10 Tips To Inspire Your Child's Creativity

The benefits of creativity for kids seem endless. Creativity improves your child’s self-esteem, motivation, problem-solving skills, ability to deal with difficult feelings, view of the world, chances of future success, and more. Thankfully children are born with strong imaginations and a natural instinct for creativity. That creativity wanes, however, as they grow older and we expose them to more conventional, structured, and standardized ways of living.

Unsure where to start encouraging your child’s creativity? We compiled this list of 10 tips to help inspire your child’s creativity and keep it a priority in your home. Read on and then reach out to us on Facebook, Twitter, or Instagram to share how you spark creativity in your own home.

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Introduce Your Child to a Variety of Creative Activities

You never know what will appeal to your child. Encourage your child to try singing, dancing, telling stories, drawing, and playing dress up help nurture their imagination and creativity. If you need some ideas, Dr. Priscilla J S Selvaraj of Parent Circle lists fun and creative activities you can do with your for kids like catwalk, cloud kaleidoscope, puppetry, role-play, and more.

Don't Force Your Child to Do an Activity

Embrace what your child shows interest in rather than pushing them toward something they don’t want to try. For example, if your child enjoys coloring, prompt them to try similar activities like drawing or painting. If your child isn’t interested in playing music, forcing them will likely only make them stressed and less interested in the activity.

Encourage Your Child to Ask Questions

This is where a digital assistant, like Alexa, could come in handy, as we know how it’s difficult to keep up once the floodgates open. If your child isn’t naturally inclined to ask, turn the tables and ask them! “Why is the grass green?” “What makes a car move?” They might amaze you with their imaginative answers as they think about the world around them.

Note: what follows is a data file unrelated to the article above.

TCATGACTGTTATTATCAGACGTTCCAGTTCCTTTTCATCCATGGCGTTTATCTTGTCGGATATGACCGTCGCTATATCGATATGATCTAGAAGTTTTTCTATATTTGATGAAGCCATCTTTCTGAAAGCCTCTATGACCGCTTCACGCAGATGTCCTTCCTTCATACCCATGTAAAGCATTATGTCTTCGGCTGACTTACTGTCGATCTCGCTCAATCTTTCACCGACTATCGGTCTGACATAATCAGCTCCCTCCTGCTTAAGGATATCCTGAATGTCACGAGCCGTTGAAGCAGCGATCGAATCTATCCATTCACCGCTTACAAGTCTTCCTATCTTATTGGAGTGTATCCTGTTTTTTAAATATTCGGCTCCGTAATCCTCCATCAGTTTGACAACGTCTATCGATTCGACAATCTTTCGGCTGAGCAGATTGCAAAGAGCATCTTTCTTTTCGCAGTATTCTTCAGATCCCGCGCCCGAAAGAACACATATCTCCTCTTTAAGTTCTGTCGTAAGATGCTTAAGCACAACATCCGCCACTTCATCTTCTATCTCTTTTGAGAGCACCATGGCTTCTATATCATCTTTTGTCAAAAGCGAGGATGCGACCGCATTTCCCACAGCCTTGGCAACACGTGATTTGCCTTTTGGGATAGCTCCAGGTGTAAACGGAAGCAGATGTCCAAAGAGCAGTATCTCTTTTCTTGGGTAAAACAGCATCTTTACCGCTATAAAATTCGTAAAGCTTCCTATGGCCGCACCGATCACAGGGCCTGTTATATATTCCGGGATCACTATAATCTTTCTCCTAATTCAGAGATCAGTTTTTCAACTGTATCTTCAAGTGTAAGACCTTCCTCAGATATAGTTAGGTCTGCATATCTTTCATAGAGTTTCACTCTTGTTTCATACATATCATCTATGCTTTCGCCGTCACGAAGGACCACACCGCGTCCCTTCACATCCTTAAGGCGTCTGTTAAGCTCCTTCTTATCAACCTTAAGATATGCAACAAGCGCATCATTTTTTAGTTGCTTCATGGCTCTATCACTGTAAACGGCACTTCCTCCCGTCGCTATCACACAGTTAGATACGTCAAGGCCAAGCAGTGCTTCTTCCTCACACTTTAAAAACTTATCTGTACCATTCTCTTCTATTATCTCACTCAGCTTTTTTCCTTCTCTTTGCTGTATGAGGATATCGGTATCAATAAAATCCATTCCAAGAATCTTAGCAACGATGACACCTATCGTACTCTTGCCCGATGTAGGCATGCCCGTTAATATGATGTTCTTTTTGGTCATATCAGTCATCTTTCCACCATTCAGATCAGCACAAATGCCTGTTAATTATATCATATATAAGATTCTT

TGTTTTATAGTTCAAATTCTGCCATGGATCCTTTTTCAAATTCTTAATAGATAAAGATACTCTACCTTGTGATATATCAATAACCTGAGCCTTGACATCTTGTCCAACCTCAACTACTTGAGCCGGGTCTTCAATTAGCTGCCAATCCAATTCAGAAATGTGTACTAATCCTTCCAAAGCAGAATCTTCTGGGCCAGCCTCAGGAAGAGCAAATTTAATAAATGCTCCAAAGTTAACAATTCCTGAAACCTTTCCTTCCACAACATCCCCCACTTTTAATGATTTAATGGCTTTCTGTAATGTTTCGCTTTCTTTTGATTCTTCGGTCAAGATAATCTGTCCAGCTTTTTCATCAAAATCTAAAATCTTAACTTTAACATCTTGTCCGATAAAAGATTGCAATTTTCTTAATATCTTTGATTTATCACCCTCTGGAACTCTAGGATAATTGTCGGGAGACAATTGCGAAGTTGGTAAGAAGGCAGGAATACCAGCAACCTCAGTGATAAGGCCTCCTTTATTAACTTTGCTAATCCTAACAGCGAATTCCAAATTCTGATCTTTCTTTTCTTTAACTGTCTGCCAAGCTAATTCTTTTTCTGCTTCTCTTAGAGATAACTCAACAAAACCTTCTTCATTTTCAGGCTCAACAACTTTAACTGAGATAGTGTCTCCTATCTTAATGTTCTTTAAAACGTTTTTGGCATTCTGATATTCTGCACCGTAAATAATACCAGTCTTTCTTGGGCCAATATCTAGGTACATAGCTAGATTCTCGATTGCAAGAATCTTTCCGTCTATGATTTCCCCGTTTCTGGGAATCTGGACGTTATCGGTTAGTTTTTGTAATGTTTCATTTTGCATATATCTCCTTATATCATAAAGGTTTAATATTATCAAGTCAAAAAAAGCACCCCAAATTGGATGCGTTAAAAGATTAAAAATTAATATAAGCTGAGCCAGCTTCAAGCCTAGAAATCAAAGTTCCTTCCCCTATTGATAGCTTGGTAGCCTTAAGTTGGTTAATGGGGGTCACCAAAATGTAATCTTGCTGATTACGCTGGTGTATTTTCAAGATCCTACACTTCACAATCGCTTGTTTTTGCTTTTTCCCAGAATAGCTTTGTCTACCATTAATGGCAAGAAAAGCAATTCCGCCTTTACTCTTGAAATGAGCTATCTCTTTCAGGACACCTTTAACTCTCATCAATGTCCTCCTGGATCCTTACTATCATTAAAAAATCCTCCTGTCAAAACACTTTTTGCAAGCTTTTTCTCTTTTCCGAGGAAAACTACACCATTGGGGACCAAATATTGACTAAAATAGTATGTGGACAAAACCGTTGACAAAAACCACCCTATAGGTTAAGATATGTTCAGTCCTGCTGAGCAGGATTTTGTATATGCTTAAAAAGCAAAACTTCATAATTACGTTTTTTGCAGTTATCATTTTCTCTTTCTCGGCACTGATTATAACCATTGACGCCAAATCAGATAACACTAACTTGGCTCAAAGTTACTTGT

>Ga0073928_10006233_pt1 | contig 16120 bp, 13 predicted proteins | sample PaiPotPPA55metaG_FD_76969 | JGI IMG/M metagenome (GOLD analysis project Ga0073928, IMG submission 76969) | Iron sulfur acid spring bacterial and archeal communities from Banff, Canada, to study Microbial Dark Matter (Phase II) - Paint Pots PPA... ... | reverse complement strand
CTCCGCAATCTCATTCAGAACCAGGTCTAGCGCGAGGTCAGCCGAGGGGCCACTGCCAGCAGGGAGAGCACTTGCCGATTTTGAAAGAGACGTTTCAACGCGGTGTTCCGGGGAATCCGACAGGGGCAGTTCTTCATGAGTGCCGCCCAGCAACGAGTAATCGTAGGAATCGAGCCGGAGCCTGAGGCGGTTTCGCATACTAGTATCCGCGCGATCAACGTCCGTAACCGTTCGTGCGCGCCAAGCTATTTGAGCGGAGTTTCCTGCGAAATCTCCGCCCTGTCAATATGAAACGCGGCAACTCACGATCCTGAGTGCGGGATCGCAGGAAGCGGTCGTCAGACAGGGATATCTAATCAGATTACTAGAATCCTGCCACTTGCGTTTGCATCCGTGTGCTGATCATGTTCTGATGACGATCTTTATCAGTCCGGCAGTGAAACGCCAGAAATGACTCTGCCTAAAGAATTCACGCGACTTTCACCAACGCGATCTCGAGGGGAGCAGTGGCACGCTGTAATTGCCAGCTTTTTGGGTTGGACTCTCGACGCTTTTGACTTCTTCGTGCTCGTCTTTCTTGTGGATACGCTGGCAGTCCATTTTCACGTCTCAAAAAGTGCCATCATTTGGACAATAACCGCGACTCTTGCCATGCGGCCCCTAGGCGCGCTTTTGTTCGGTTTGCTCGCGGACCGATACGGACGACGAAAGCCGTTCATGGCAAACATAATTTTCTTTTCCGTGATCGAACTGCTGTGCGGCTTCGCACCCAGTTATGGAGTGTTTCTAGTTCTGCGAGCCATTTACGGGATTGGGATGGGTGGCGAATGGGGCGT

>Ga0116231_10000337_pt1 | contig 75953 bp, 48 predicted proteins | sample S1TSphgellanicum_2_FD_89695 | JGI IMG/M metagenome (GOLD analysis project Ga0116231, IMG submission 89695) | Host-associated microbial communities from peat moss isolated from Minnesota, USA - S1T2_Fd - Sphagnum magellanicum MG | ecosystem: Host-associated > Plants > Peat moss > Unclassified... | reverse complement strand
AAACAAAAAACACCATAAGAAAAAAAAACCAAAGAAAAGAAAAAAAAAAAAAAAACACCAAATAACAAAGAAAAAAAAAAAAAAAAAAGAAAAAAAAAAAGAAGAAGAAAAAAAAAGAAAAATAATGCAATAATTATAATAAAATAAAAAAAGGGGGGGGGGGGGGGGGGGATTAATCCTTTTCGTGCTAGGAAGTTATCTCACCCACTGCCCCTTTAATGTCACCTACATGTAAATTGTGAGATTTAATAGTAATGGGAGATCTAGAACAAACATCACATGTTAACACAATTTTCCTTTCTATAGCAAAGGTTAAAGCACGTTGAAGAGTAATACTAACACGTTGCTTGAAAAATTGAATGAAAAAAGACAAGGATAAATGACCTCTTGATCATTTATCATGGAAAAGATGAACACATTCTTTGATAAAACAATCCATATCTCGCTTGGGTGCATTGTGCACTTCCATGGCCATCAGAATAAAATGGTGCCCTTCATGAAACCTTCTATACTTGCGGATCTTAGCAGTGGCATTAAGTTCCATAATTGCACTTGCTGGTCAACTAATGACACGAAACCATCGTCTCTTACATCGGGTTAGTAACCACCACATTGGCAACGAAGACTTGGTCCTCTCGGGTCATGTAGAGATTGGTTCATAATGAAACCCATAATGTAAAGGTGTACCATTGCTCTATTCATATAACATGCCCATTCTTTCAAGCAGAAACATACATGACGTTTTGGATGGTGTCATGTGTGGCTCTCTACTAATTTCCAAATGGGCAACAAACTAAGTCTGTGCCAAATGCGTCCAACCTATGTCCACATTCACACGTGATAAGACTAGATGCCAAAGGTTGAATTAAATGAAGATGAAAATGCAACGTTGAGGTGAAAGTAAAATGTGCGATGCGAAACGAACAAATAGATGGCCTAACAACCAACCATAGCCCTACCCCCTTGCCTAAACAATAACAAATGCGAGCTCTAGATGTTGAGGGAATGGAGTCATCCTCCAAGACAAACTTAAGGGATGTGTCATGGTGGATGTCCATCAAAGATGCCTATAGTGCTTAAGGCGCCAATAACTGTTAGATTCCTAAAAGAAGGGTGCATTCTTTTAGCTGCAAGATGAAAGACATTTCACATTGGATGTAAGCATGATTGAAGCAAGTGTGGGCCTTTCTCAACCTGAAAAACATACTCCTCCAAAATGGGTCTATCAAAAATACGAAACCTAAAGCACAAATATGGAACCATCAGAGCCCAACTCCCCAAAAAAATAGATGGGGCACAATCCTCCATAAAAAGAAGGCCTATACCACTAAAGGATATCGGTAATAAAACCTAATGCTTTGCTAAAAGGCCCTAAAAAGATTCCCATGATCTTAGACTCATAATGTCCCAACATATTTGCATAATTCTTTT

Nurture Your Child's Problem-solving Skills

Demonstrate that there’s more than one way to use an item or solve a problem. For example, a pencil isn’t just for drawing and writing. A pencil can make a great drumstick or a hole punch or a pole for a mini fort. This teaches your child to consider different perspectives and look at everyday items in new ways.

Give Them Time to Be Bored

These days there are so many ways to keep your children busy. Between pre-school, chores, screen time, extracurriculars, and more, there’s little downtime. That downtime is critical, though, as it pushes children to think of new ways to entertain themselves. More than boosting creativity, boredom makes children more motivated, interesting, and psychologically sound, according to Mark Oliver of Mother.ly.

Dedicate Space in Your Home to Creativity

This doesn’t need to be a full room. A corner or a desk or chest filled with play items works just as well. Abby of Abbynture recommends filling the area with things your child would use for imaginative play like old clothes, construction paper and crayons or other artistic supplies, building blocks, and more.

Schedule Time For Creativity

Regular, dedicated intervals of creative play help your child develop motor skills, concentration, and communication. They also make sure creative play is a priority in your family’s hectic life.

Make Sure All Screen Time Benefits Your Child

Choose kids apps like Jellies that commit to educating and inspiring your child’s imagination. For example, you’ll find lots of creative kids videos in Jellies like arts and crafts, dancing, drawing, amazing art, and balloon animals. What’s more, Jellies’ educational, exploration topics take your child across the world, into space, and under the sea. There’s a lot to see, learn, and do.

Give Your Child the Freedom to Make Mistakes

Jacqueline of Deep Roots at Home says that parents should celebrate creativity and talk to their children about their ideas and feelings instead of pointing out errors. When you focus on correcting mistakes, play becomes more about perfectionism than exploration and imagination. Do it too much and you might make your children afraid to try new things and express themselves.

Be Creative Yourself!

Show your child you value creativity by example. Start a new creative activity at home like cooking, sculpting, or painting. Surround yourself and your family with creative things by hanging art around the house, stocking your shelves with storybooks, and taking your child to plays and musical shows. The more you demonstrate creativity in your own life, the more important it will seem to your child.